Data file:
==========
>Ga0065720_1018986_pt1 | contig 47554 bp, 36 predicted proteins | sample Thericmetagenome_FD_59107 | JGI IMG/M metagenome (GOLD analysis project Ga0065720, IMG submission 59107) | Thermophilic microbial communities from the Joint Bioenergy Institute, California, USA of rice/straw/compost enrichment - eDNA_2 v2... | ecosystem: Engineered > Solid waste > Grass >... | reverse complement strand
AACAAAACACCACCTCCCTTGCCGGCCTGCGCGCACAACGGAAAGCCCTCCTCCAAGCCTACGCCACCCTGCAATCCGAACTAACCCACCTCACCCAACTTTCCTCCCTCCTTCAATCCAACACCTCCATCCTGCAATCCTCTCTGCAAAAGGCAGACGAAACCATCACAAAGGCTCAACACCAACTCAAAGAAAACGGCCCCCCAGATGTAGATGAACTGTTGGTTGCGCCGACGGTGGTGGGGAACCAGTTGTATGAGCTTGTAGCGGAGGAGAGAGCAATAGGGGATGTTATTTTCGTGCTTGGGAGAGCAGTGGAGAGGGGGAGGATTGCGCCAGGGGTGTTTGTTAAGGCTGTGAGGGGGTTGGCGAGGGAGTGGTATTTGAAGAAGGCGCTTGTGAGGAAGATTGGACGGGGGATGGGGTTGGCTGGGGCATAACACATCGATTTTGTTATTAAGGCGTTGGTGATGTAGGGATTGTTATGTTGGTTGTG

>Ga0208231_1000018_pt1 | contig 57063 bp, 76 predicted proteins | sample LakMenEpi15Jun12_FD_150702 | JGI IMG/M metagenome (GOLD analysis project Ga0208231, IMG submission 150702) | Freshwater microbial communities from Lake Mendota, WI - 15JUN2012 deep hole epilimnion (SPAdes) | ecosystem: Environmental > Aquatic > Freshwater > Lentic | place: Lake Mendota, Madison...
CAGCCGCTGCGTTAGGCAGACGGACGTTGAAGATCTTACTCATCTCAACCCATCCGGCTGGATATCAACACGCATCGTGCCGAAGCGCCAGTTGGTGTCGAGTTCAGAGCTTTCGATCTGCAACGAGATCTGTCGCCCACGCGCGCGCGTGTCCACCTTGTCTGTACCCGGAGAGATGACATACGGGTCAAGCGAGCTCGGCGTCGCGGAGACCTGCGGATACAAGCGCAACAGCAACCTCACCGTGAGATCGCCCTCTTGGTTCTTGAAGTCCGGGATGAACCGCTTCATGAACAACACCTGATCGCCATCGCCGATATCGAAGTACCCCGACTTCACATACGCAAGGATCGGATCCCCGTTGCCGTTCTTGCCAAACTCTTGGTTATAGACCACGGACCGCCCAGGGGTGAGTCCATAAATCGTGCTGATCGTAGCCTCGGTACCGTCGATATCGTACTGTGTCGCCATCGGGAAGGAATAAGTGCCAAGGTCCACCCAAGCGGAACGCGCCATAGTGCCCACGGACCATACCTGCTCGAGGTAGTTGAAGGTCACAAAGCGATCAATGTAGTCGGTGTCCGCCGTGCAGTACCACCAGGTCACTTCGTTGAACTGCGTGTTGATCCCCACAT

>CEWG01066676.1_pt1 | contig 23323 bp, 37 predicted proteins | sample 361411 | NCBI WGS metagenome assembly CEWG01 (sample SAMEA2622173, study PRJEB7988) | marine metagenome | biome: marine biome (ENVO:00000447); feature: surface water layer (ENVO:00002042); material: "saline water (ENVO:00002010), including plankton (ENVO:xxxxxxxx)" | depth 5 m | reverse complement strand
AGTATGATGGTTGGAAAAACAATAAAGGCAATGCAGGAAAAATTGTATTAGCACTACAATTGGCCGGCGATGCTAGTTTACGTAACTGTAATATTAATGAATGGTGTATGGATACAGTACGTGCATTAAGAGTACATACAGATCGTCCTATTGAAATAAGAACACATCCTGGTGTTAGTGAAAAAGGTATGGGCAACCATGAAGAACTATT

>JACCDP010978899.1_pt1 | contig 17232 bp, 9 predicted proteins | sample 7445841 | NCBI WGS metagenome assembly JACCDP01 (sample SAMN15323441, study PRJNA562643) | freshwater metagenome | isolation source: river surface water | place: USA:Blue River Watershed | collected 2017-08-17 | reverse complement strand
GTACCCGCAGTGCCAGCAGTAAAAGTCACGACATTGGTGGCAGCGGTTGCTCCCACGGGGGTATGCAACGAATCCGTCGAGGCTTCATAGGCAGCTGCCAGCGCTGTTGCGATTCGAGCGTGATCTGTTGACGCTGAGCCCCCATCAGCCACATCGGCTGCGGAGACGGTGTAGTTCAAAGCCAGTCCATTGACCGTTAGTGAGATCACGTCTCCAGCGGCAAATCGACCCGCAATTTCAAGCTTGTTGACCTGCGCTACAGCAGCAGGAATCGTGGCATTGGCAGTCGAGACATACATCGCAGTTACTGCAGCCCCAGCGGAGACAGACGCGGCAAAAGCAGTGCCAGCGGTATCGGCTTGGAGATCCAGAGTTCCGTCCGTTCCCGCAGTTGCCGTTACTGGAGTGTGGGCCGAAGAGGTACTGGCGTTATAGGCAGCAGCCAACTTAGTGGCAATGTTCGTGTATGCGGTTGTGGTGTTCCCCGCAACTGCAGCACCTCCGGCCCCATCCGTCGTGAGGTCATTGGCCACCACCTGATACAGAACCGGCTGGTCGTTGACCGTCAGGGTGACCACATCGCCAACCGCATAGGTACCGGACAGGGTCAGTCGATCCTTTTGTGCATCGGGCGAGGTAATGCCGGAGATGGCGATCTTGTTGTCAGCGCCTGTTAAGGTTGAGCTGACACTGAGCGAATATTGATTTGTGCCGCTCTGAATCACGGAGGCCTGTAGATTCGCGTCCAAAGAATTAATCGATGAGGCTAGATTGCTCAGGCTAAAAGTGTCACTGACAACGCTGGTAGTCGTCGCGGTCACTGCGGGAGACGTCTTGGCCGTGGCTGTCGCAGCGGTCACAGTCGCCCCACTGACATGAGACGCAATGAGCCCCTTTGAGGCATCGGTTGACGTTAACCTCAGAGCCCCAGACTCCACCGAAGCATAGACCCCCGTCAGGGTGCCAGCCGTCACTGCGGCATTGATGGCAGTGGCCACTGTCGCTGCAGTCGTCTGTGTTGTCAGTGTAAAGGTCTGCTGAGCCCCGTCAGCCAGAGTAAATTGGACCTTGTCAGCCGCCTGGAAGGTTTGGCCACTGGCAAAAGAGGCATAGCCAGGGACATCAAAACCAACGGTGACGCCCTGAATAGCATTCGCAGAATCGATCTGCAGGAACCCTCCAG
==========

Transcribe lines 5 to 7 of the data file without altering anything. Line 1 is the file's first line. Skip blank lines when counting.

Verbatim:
>CEWG01066676.1_pt1 | contig 23323 bp, 37 predicted proteins | sample 361411 | NCBI WGS metagenome assembly CEWG01 (sample SAMEA2622173, study PRJEB7988) | marine metagenome | biome: marine biome (ENVO:00000447); feature: surface water layer (ENVO:00002042); material: "saline water (ENVO:00002010), including plankton (ENVO:xxxxxxxx)" | depth 5 m | reverse complement strand
AGTATGATGGTTGGAAAAACAATAAAGGCAATGCAGGAAAAATTGTATTAGCACTACAATTGGCCGGCGATGCTAGTTTACGTAACTGTAATATTAATGAATGGTGTATGGATACAGTACGTGCATTAAGAGTACATACAGATCGTCCTATTGAAATAAGAACACATCCTGGTGTTAGTGAAAAAGGTATGGGCAACCATGAAGAACTATT

>JACCDP010978899.1_pt1 | contig 17232 bp, 9 predicted proteins | sample 7445841 | NCBI WGS metagenome assembly JACCDP01 (sample SAMN15323441, study PRJNA562643) | freshwater metagenome | isolation source: river surface water | place: USA:Blue River Watershed | collected 2017-08-17 | reverse complement strand